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Google and HTC Announce $1.1B Cooperation Agreement
- Transaction Value $1.1B
- Google and longtime partner HTC today announced a definitive agreement in which Google will acquire certain employees from HTC’s mobile division team — many of whom have worked on the Google Pixel smartphone line. Google will pay HTC $1.1B in cash as part of the transaction.
- The transaction is expected to close by early 2018.
A Pursuit of Hardware
Long-Term Investment: With the hardware market becoming more profitable, Google has made clear its plans to invest heavily in manufacturing its own hardware; this deal represents the fourth major hardware-related transaction for Google. The agreement to acquire certain HTC employees means the company would gain talent, supply chain, and research and development without having to start from scratch in-house. With the acquisition of talent, rather than resources or facilities, Google is steering away from the strategy it employed six years ago with its costly $12.B purchase of Motorola (Google later sold Motorola to Lenovo for $2.9B). Taking cues from vertical integration pro Apple, which outsources work to companies like Foxconn, Google is trying to take a few steps forward with the hopes of competing with hardware kings.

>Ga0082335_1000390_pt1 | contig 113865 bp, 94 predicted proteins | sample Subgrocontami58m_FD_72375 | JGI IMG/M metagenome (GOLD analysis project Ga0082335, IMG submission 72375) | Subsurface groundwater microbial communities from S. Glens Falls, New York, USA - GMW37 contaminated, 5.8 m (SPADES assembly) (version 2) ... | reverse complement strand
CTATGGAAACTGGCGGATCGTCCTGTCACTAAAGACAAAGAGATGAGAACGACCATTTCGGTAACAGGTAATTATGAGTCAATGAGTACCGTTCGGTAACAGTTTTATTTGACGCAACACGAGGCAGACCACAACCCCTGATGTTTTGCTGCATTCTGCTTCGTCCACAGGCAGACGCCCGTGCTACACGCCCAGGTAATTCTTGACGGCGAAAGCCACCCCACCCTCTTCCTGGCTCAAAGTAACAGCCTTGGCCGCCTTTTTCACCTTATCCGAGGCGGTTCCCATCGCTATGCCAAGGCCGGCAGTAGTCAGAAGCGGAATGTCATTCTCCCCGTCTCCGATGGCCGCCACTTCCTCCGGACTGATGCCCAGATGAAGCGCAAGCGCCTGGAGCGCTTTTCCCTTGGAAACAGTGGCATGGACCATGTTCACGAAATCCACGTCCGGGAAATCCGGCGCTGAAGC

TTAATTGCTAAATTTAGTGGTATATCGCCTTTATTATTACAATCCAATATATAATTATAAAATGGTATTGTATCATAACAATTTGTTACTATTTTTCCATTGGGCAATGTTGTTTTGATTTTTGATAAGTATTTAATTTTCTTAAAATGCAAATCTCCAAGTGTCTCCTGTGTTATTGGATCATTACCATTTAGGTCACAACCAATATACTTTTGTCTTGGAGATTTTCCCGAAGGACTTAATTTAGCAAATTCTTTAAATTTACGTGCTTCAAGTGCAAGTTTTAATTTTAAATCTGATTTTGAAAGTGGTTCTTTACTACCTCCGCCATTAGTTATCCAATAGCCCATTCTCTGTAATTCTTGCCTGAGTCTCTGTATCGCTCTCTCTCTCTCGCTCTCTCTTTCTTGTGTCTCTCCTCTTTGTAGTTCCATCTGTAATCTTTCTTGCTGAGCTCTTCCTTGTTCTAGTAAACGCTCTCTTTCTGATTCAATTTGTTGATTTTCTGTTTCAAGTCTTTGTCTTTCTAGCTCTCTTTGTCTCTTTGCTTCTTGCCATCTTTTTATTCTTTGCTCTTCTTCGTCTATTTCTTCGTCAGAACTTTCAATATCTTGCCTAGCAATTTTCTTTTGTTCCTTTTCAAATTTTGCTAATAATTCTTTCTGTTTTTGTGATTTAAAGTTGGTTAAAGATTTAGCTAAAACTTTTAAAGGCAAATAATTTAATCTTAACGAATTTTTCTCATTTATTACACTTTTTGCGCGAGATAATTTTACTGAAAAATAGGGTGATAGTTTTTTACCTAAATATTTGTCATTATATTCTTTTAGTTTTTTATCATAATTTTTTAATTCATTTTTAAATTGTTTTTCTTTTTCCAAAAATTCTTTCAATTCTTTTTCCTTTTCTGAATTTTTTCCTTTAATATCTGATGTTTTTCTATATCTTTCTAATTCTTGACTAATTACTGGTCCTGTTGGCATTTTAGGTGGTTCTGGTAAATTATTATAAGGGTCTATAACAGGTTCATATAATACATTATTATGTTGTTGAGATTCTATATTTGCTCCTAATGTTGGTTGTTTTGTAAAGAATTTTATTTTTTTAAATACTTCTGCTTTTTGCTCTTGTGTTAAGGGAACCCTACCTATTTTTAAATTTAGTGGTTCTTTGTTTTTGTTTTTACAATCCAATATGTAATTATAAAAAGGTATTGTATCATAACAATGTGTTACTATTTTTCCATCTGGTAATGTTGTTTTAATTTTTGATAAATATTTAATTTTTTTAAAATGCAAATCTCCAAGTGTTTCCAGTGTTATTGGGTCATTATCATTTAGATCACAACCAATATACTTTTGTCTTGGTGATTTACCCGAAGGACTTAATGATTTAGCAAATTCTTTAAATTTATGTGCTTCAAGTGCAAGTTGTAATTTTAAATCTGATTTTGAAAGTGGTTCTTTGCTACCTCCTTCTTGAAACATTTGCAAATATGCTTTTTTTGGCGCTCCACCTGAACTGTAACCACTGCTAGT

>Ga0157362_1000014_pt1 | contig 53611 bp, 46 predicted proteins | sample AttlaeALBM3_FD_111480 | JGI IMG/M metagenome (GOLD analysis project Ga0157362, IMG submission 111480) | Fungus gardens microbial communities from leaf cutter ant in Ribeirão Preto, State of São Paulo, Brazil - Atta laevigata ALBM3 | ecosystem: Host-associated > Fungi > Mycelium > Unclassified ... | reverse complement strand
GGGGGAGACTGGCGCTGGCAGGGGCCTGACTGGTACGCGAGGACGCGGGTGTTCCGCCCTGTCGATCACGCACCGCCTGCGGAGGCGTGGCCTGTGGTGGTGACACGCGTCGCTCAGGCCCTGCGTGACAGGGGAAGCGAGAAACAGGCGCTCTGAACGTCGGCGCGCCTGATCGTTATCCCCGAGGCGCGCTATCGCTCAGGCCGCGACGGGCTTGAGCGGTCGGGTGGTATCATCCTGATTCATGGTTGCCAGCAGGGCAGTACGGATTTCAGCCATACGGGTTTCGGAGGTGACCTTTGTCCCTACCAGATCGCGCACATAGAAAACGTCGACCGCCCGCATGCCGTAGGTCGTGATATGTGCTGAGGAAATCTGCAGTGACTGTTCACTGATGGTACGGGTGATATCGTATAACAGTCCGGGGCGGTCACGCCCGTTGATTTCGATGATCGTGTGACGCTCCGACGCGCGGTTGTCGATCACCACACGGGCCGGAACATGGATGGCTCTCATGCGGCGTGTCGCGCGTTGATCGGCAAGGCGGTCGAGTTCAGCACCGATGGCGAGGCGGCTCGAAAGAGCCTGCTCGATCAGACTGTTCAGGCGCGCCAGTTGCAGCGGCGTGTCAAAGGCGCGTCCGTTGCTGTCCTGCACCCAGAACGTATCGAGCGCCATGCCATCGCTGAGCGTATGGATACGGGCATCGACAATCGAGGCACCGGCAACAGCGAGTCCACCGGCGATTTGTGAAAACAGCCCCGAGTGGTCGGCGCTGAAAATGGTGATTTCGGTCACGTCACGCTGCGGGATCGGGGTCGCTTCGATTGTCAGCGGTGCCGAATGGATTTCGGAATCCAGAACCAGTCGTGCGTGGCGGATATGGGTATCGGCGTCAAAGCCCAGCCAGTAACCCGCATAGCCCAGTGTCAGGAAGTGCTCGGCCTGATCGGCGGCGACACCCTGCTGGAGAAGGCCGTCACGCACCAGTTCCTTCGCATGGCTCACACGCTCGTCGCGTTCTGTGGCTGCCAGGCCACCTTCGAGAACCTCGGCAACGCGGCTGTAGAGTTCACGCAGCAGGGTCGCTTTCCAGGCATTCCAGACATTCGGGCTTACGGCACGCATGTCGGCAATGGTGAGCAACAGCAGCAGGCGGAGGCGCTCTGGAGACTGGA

Increased Flexibility: The partnership between the two companies goes a long way back; both have been partners for ten years, with HTC being the major supplier for Google’s Pixel line that debuted about a year ago. After peaking in 2010, HTC’s sales have faced financial challenges. The boost in cash from Google would allow HTC to resolve its challenges while still being able to operate as an independent company. While Google will receive a non-exclusive license for HTC intellectual property, HTC will still continue to produce its own phones and will employ ~2,000 research and design staffers — down from ~4,000.
Dark Horse: With the deal, Google could gain a tighter hold on its Android operating system. While the company is not known for its hardware, if it can manage to produce top-tier hardware in-house, the premium smartphone market could look different down the line; competitors Samsung and Apple could find themselves a new rival to battle.
For more information about this development, click here to read the press release.
martinwolf was not the advisor in this transaction.